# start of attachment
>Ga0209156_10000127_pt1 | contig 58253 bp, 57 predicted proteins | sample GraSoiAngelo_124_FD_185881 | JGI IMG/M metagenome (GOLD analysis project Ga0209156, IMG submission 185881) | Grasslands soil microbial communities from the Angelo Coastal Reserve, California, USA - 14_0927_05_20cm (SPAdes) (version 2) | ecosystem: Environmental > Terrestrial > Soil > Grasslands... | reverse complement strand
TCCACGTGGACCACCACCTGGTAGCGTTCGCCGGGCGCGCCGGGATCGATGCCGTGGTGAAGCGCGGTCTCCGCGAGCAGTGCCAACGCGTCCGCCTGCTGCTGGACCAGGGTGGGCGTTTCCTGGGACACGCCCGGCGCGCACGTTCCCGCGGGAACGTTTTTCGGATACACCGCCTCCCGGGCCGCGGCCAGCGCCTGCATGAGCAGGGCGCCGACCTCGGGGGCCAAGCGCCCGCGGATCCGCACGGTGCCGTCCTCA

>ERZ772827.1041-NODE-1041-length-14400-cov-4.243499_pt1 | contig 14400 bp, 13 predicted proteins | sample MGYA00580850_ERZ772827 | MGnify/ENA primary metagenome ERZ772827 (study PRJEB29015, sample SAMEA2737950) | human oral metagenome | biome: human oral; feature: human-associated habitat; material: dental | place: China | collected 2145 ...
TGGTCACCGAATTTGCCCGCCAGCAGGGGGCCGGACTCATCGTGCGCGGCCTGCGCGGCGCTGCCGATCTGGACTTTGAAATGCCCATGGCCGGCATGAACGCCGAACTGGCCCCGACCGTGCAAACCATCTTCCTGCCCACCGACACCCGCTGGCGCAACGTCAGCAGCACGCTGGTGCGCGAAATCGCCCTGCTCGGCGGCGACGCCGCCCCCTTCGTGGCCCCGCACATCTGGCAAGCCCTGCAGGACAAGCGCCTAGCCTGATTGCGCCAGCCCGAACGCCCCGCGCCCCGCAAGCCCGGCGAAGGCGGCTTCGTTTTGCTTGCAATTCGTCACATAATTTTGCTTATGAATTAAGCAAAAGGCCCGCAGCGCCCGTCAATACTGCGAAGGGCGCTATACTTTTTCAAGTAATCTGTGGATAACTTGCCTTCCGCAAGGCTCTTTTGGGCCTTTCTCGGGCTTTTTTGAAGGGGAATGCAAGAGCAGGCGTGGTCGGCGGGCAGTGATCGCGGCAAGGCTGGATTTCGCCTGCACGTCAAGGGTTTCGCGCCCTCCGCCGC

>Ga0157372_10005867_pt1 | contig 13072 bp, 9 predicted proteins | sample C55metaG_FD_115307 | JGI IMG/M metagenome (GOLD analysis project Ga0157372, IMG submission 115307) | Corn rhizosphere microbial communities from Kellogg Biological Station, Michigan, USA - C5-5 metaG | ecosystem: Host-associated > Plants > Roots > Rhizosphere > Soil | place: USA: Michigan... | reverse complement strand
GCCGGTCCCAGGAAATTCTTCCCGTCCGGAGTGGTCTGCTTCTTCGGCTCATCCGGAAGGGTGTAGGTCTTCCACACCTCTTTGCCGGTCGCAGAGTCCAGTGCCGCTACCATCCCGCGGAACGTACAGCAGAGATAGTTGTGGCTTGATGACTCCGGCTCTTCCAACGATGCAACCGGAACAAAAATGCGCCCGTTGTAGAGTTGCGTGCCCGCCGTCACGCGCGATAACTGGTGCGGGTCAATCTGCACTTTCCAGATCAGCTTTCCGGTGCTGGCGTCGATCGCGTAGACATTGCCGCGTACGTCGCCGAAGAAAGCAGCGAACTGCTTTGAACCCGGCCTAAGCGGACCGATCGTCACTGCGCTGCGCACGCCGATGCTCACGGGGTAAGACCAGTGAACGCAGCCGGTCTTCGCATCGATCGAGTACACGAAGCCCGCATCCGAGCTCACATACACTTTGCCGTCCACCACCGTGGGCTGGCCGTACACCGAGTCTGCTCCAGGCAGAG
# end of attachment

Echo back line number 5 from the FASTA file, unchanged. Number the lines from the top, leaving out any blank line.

>Ga0157372_10005867_pt1 | contig 13072 bp, 9 predicted proteins | sample C55metaG_FD_115307 | JGI IMG/M metagenome (GOLD analysis project Ga0157372, IMG submission 115307) | Corn rhizosphere microbial communities from Kellogg Biological Station, Michigan, USA - C5-5 metaG | ecosystem: Host-associated > Plants > Roots > Rhizosphere > Soil | place: USA: Michigan... | reverse complement strand